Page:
Free public Wi-Fi will be making its debut in downtown Blacksburg on Thursday, as a result of efforts by the founder of TechPad Bob Summers.
Two years ago, Summers and his team began developing a gigabit project that would bring internet speeds as fast as 100 times the average connection to TechPad, a coworking space where innovators and entrepreneurs can collaborate under one roof.
“A gigabit network is the fastest internet connection you can get in the world. It’s a precious resource for software startups and it really is what the future will be. The idea is to provide that resource here so that new applications can be built,” said Summers.
Summers hopes a dramatic increase in internet speed will attract more innovators and investors to Blacksburg, should the project be successful. To date, the gigabit network is already showing signs of positive outcomes.
Another of Summers’ endeavors, called Fitnet, uses the gigabit network to operate and raise funds.
“[Fitnet] is already receiving funds to develop applications on the gigabit network, so the concept is really proving that if we build this network, it’ll attract capital and it’ll attract talent to build the next generation of ideas,” Summers said.
Fitnet is an example of the kind of development and growth could come from using a gigabit network.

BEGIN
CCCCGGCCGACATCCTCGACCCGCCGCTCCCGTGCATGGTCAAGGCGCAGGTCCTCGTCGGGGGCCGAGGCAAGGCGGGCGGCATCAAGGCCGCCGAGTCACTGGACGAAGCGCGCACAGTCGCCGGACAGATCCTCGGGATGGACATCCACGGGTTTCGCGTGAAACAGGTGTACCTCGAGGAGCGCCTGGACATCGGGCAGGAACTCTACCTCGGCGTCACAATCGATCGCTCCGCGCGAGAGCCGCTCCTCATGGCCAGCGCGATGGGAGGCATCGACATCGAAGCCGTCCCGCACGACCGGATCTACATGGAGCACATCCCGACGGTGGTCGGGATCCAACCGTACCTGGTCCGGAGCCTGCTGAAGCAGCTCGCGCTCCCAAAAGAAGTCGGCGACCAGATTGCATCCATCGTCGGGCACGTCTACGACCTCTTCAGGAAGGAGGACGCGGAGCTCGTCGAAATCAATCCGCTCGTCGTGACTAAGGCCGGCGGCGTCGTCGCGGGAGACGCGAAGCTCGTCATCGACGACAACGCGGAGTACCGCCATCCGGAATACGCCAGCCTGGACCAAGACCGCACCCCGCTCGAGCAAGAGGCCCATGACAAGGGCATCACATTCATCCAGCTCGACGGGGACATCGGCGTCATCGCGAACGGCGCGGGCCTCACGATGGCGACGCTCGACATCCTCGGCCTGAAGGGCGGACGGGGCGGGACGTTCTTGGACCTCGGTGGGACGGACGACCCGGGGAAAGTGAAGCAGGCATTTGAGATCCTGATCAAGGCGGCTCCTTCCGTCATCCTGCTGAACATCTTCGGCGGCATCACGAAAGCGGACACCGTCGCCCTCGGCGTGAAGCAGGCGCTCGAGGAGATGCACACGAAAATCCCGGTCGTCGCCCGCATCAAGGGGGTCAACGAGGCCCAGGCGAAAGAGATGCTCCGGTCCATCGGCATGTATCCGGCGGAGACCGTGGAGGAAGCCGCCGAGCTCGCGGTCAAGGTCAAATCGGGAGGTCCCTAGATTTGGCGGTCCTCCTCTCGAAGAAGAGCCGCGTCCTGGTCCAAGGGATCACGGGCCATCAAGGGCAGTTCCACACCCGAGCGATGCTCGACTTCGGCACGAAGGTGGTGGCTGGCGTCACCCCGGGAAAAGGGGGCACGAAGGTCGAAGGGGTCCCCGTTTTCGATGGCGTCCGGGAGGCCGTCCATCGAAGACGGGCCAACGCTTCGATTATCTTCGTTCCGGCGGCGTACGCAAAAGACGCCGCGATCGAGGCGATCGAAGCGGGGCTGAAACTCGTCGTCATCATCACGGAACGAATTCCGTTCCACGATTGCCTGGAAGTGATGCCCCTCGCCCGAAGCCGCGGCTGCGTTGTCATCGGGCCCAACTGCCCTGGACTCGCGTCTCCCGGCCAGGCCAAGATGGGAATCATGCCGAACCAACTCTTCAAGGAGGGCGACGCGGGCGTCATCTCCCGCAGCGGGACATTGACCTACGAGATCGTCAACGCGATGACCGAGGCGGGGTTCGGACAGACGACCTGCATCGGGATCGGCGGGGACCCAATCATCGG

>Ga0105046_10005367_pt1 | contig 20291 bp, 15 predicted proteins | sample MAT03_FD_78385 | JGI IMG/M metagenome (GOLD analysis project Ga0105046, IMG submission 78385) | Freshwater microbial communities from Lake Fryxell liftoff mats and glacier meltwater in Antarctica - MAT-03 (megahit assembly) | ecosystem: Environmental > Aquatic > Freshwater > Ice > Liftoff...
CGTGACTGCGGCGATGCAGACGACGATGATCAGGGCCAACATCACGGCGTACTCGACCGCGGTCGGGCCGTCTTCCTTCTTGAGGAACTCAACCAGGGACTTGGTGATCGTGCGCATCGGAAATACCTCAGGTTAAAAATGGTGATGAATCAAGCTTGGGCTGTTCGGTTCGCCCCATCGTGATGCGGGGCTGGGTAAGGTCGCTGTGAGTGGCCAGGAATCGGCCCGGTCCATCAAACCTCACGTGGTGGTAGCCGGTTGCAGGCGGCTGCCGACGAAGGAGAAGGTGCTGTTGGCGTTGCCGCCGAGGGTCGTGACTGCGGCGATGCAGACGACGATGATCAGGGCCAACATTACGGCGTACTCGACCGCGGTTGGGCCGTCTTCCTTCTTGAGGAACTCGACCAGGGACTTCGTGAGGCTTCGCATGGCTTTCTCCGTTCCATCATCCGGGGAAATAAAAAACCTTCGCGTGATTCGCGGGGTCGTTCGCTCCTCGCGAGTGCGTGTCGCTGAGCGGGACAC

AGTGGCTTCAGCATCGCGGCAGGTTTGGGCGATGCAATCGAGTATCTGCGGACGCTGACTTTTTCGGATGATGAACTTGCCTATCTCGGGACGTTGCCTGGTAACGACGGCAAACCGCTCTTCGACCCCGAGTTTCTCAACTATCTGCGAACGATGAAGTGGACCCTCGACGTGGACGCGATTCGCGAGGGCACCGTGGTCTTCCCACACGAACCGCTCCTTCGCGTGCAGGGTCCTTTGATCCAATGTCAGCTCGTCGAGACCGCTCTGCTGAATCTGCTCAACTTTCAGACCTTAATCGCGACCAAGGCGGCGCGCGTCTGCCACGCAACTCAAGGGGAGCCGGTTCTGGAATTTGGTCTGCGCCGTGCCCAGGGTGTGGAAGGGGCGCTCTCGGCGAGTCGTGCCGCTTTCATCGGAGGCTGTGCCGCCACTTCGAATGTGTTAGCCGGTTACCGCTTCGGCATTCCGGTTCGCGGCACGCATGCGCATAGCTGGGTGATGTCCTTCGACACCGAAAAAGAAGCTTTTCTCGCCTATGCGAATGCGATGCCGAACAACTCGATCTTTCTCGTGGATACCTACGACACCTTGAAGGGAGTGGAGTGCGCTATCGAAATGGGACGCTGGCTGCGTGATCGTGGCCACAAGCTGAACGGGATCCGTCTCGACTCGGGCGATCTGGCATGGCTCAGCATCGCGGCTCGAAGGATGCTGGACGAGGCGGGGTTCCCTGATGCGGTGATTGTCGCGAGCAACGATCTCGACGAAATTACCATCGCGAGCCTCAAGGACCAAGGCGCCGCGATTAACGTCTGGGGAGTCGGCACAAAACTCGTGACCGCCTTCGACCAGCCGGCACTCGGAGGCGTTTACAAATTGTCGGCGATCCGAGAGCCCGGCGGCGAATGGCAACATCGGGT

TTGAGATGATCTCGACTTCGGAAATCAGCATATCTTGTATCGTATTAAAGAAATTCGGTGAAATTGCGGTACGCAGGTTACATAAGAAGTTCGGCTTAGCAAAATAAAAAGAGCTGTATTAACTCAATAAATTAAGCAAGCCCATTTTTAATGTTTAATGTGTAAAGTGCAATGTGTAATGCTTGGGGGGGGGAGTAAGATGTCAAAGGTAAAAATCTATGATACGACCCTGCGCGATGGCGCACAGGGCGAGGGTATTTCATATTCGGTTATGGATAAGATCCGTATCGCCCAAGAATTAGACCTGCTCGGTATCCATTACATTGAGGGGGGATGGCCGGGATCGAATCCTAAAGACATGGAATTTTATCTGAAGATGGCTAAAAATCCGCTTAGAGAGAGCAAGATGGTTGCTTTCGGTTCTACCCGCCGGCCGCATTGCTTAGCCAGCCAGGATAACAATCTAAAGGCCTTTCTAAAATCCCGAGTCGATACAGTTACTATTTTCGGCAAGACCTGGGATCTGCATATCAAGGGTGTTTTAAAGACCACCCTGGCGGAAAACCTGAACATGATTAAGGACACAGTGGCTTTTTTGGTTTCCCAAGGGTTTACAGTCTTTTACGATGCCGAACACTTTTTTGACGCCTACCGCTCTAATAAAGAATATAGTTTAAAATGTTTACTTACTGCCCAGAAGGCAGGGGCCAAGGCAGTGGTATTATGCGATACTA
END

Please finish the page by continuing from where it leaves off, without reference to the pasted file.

Rather than only allow TechPad to enjoy the benefits of a gigabit network, Summers decided to expand the program by installing a Wi-Fi system in downtown Blacksburg. In May 2013, Summers launched a crowdfunding campaign via Crowdtilt in order to cover the cost of a year-long pilot for the project. The initial goal was set at $85,000, but donors responded with $92,400 in support.
Summers credits the overall success of the campaign to the fact that his team raised half of the money before publicizing the campaign. The campaign also received publicity from coverage by local Fox and NBC affiliates. Additionally, high profile investors like Aneesh Chopra, the first Chief Technology Officer of the United States, gave the project a larger scope of support.
“The campaign money that we raised is actually enough to last about 18 months and there’s already plenty of signs it’ll be well beyond that. We really view the length of the pilot as a three-year project. Three years should be enough time to see how it’s used and find new sources of funding,” Summers said.
Initially, Wi-Fi will be running along Main Street beginning Thursday. Looking to the future, Summers has hopes of expanding the Wi-Fi network to campus.
“The real vision is that there’s high-speed Wi-Fi backed by a gigabit network available everywhere in our community,” Summers said. “We feel confident going forward that we’re going in the right direction.”